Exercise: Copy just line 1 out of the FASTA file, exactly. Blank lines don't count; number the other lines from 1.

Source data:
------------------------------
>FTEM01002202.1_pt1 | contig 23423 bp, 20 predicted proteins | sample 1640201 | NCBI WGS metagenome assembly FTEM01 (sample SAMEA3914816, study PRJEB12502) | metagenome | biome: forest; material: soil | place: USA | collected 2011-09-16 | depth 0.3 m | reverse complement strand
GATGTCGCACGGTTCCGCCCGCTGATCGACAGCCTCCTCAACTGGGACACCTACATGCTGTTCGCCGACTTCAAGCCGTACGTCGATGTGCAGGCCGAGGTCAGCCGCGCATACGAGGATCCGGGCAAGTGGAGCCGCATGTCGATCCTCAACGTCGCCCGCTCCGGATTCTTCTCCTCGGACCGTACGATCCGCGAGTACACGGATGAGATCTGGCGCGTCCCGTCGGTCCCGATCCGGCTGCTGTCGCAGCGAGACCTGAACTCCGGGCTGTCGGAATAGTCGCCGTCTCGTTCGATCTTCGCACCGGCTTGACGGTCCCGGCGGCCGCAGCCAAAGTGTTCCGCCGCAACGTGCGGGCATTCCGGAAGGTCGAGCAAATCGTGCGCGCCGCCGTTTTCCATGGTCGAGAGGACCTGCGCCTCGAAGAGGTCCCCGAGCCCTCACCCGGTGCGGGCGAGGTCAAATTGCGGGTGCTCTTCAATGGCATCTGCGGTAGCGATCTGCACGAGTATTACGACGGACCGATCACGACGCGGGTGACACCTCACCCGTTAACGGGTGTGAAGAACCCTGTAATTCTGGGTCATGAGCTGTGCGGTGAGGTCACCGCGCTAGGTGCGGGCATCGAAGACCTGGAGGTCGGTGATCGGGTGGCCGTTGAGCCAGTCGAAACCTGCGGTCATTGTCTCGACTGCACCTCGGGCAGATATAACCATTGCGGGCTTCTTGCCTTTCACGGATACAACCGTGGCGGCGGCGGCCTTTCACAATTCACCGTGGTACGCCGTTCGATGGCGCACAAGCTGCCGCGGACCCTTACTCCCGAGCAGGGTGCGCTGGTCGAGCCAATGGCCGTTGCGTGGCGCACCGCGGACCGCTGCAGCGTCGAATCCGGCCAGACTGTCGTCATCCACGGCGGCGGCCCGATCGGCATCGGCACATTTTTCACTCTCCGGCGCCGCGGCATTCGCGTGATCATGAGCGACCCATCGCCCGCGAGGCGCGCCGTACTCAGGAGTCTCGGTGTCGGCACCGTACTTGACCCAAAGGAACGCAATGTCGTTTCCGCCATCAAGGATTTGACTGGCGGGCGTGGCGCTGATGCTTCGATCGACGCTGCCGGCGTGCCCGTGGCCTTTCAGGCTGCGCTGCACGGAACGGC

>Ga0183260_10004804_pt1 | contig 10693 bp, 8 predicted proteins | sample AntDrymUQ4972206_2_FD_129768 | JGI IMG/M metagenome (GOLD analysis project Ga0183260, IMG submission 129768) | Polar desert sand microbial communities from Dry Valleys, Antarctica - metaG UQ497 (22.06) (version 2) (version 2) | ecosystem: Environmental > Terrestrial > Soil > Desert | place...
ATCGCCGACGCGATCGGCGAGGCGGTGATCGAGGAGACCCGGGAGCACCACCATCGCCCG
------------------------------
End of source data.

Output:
>FTEM01002202.1_pt1 | contig 23423 bp, 20 predicted proteins | sample 1640201 | NCBI WGS metagenome assembly FTEM01 (sample SAMEA3914816, study PRJEB12502) | metagenome | biome: forest; material: soil | place: USA | collected 2011-09-16 | depth 0.3 m | reverse complement strand